Flash floods caused by torrential rain killed 18 people and left about 10 missing near France's Mediterranean coast, officials said on Wednesday, after the worst downpours the region has seen since 1827.
More than 350 mm (14 inches) of rain fell on the Var department in southern France in a few hours on Tuesday.
"Draguignan was the worst-hit town, with hundreds of vehicles swept away and several neighbourhoods under water," the local prefect Hugues Parant said.
More than 1,000 people found refuge in schools and other buildings after their homes were swamped. Helicopters flew over 450 rescue missions and some 100,000 households were without electricity.
Interior Minister Brice Hortefeux said about 10 people were still missing and he feared the death toll could rise.
Television pictures showed scores of stranded people packed on the raised terrace of a holiday camp, with surrounding land and low-lying buildings submerged under muddy water.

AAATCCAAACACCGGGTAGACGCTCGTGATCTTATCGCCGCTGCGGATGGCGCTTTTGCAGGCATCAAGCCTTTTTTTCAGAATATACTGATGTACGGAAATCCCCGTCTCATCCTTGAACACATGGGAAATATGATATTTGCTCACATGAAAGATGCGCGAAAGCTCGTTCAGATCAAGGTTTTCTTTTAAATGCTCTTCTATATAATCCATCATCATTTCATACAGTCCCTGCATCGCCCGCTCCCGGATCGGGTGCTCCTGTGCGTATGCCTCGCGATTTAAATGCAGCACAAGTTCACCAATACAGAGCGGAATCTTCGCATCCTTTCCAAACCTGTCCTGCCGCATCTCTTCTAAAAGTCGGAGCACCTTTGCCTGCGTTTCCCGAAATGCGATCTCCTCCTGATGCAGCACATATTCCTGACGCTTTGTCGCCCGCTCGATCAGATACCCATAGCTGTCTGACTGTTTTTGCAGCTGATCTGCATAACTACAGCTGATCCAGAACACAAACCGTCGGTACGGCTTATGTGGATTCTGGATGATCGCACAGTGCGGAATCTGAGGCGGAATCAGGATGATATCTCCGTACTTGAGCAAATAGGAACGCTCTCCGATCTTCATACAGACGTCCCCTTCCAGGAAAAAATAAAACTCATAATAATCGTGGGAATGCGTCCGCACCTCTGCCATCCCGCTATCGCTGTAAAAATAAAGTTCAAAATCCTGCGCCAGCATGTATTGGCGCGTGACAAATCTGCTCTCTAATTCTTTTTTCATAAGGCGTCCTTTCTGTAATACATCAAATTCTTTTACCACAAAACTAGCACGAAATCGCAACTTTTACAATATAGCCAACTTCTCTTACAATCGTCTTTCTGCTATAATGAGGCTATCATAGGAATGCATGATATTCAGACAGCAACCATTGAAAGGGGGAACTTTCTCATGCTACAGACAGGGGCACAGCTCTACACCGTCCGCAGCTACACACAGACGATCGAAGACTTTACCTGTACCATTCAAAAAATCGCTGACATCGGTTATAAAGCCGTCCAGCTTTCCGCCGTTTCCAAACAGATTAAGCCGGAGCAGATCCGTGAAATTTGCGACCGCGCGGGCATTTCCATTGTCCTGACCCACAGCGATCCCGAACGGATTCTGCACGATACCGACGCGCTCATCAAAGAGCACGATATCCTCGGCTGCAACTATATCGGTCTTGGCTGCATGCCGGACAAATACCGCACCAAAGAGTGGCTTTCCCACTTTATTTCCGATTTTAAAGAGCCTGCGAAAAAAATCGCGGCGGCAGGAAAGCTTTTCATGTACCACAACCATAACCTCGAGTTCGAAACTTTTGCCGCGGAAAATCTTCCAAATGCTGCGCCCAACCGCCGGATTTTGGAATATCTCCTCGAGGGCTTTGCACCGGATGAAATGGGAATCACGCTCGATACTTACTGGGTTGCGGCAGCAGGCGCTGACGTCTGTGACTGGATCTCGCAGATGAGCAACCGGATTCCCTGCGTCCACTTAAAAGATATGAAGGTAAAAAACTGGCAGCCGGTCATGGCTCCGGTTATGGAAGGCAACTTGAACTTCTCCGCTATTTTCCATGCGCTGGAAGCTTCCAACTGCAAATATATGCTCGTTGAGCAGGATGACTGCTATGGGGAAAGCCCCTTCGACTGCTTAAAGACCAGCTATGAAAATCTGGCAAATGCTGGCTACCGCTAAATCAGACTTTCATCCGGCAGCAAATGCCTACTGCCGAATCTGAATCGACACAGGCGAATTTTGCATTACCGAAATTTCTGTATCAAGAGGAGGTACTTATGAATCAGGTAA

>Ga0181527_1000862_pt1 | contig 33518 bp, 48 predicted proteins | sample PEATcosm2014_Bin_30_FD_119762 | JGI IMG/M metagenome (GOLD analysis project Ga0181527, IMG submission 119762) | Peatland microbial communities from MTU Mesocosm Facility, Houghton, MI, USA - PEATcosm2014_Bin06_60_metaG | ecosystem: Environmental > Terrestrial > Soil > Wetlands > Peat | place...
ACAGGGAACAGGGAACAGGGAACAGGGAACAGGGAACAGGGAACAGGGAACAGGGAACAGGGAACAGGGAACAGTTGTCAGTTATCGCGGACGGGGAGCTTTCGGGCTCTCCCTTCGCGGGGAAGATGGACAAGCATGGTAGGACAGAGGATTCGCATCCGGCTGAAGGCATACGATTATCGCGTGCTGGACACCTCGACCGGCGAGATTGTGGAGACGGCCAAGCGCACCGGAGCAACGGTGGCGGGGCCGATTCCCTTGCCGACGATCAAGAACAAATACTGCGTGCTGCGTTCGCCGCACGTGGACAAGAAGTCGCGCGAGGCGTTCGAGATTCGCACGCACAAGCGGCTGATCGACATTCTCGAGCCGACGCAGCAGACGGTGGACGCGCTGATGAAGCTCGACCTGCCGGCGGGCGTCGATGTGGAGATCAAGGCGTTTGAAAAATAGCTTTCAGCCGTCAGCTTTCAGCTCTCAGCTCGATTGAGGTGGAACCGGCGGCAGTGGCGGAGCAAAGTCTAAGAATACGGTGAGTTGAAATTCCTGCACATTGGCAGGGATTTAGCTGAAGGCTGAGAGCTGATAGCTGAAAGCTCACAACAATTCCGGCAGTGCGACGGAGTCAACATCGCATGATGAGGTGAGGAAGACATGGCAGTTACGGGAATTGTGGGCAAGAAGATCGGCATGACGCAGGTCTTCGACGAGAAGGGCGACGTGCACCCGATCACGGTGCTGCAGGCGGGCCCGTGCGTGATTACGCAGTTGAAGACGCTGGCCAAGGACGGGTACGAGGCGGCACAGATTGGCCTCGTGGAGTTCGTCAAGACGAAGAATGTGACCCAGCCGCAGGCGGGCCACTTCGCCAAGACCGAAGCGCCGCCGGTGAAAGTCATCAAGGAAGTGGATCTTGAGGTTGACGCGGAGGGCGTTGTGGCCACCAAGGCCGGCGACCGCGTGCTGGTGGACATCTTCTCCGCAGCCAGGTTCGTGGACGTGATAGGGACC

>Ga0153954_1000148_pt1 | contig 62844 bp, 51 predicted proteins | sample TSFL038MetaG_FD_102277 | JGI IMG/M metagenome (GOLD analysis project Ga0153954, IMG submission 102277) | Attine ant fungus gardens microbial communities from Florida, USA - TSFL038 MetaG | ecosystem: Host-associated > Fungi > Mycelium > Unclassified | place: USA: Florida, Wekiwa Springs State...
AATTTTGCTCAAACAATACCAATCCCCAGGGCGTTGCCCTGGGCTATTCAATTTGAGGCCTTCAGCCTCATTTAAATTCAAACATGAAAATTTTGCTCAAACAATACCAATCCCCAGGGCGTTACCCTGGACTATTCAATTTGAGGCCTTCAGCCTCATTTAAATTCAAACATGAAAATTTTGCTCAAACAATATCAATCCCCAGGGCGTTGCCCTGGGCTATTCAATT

Locals said people were surprised by the speed at which the waters rose, turning streets into torrents and carrying away cars as if they were toys.
"It was dramatic," said Draguignan mayor Max Piselli. "The town is in a terrible state, with rocks, stones, mud and cars blocking the roads."
The airport in Toulon, closed late on Tuesday because its runways were flooded, reopened on Wednesday morning. Train services along the coast were expected to return to normal on Thursday, railway officials said.
Meteo France, which said the region had not seen floods like this since 1827, warned of more storms on Wednesday night.
In February, a ferocious storm and surging tide killed 53 people in southwestern France.
ReutersLast Mod: 16 Haziran 2010, 20:37